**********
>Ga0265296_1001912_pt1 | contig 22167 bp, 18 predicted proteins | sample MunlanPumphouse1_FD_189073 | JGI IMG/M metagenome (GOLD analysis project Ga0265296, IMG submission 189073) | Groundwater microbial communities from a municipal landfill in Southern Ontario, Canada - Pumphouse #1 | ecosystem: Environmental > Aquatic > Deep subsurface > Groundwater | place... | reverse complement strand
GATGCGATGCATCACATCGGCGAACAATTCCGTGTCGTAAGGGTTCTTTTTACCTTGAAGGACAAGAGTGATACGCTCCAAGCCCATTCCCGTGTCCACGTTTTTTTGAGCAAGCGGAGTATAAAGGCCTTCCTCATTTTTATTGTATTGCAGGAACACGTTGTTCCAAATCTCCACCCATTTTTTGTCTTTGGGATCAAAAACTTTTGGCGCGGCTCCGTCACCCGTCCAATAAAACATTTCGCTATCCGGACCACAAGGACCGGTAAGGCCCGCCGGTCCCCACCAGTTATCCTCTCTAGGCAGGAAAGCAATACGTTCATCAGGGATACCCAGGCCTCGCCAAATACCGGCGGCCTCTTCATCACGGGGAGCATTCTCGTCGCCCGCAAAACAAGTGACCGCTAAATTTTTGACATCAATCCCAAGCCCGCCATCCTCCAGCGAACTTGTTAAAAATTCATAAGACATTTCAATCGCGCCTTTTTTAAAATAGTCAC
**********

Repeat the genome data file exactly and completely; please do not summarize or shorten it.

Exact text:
>Ga0265296_1001912_pt1 | contig 22167 bp, 18 predicted proteins | sample MunlanPumphouse1_FD_189073 | JGI IMG/M metagenome (GOLD analysis project Ga0265296, IMG submission 189073) | Groundwater microbial communities from a municipal landfill in Southern Ontario, Canada - Pumphouse #1 | ecosystem: Environmental > Aquatic > Deep subsurface > Groundwater | place... | reverse complement strand
GATGCGATGCATCACATCGGCGAACAATTCCGTGTCGTAAGGGTTCTTTTTACCTTGAAGGACAAGAGTGATACGCTCCAAGCCCATTCCCGTGTCCACGTTTTTTTGAGCAAGCGGAGTATAAAGGCCTTCCTCATTTTTATTGTATTGCAGGAACACGTTGTTCCAAATCTCCACCCATTTTTTGTCTTTGGGATCAAAAACTTTTGGCGCGGCTCCGTCACCCGTCCAATAAAACATTTCGCTATCCGGACCACAAGGACCGGTAAGGCCCGCCGGTCCCCACCAGTTATCCTCTCTAGGCAGGAAAGCAATACGTTCATCAGGGATACCCAGGCCTCGCCAAATACCGGCGGCCTCTTCATCACGGGGAGCATTCTCGTCGCCCGCAAAACAAGTGACCGCTAAATTTTTGACATCAATCCCAAGCCCGCCATCCTCCAGCGAACTTGTTAAAAATTCATAAGACATTTCAATCGCGCCTTTTTTAAAATAGTCAC